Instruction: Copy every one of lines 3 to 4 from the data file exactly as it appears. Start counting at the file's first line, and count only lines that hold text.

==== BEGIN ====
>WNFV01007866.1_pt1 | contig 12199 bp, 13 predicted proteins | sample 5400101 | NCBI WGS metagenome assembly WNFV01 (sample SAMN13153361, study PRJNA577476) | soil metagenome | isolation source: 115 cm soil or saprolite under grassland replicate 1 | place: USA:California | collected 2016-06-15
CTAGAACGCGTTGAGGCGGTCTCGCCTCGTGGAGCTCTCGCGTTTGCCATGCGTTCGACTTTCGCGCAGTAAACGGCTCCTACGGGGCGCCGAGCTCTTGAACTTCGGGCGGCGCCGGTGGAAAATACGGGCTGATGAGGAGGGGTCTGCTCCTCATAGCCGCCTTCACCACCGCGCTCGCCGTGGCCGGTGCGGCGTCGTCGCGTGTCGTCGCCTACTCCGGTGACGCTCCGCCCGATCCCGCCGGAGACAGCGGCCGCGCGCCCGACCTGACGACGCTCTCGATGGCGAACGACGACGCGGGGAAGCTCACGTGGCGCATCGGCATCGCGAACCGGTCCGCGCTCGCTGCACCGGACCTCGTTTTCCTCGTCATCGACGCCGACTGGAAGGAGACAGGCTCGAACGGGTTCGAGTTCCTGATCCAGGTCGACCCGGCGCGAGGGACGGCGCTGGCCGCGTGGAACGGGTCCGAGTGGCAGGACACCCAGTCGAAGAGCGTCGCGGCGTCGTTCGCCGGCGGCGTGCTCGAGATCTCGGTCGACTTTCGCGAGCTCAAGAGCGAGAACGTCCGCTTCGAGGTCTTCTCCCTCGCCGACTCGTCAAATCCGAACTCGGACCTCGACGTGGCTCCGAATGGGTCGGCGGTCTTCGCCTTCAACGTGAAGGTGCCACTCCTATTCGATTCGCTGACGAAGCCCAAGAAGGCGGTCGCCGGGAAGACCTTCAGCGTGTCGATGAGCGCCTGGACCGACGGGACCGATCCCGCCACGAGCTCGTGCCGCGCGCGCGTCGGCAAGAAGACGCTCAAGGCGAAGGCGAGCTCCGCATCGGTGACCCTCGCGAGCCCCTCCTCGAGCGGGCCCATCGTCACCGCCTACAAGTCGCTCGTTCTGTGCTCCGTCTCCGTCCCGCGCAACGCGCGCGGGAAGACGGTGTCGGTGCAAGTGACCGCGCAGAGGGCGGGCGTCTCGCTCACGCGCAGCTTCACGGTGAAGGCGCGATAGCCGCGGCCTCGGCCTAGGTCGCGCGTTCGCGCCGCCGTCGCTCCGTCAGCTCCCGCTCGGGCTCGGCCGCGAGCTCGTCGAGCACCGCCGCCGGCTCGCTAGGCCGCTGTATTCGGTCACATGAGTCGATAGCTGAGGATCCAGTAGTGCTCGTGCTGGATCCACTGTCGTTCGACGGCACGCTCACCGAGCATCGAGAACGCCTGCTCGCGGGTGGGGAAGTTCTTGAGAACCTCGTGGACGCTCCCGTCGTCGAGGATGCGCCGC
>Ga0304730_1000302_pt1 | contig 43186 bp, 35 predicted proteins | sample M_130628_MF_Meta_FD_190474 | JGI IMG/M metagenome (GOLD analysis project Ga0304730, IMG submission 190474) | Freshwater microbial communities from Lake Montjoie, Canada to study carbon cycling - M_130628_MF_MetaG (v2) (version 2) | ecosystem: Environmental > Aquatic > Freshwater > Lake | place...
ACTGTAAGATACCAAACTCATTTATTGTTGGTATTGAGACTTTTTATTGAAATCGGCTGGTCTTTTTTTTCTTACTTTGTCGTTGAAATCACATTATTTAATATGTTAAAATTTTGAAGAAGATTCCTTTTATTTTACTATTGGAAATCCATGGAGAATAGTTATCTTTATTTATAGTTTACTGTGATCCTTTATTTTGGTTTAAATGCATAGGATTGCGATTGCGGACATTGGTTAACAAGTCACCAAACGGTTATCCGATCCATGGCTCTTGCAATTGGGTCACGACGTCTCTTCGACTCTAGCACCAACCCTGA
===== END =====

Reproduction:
>Ga0304730_1000302_pt1 | contig 43186 bp, 35 predicted proteins | sample M_130628_MF_Meta_FD_190474 | JGI IMG/M metagenome (GOLD analysis project Ga0304730, IMG submission 190474) | Freshwater microbial communities from Lake Montjoie, Canada to study carbon cycling - M_130628_MF_MetaG (v2) (version 2) | ecosystem: Environmental > Aquatic > Freshwater > Lake | place...
ACTGTAAGATACCAAACTCATTTATTGTTGGTATTGAGACTTTTTATTGAAATCGGCTGGTCTTTTTTTTCTTACTTTGTCGTTGAAATCACATTATTTAATATGTTAAAATTTTGAAGAAGATTCCTTTTATTTTACTATTGGAAATCCATGGAGAATAGTTATCTTTATTTATAGTTTACTGTGATCCTTTATTTTGGTTTAAATGCATAGGATTGCGATTGCGGACATTGGTTAACAAGTCACCAAACGGTTATCCGATCCATGGCTCTTGCAATTGGGTCACGACGTCTCTTCGACTCTAGCACCAACCCTGA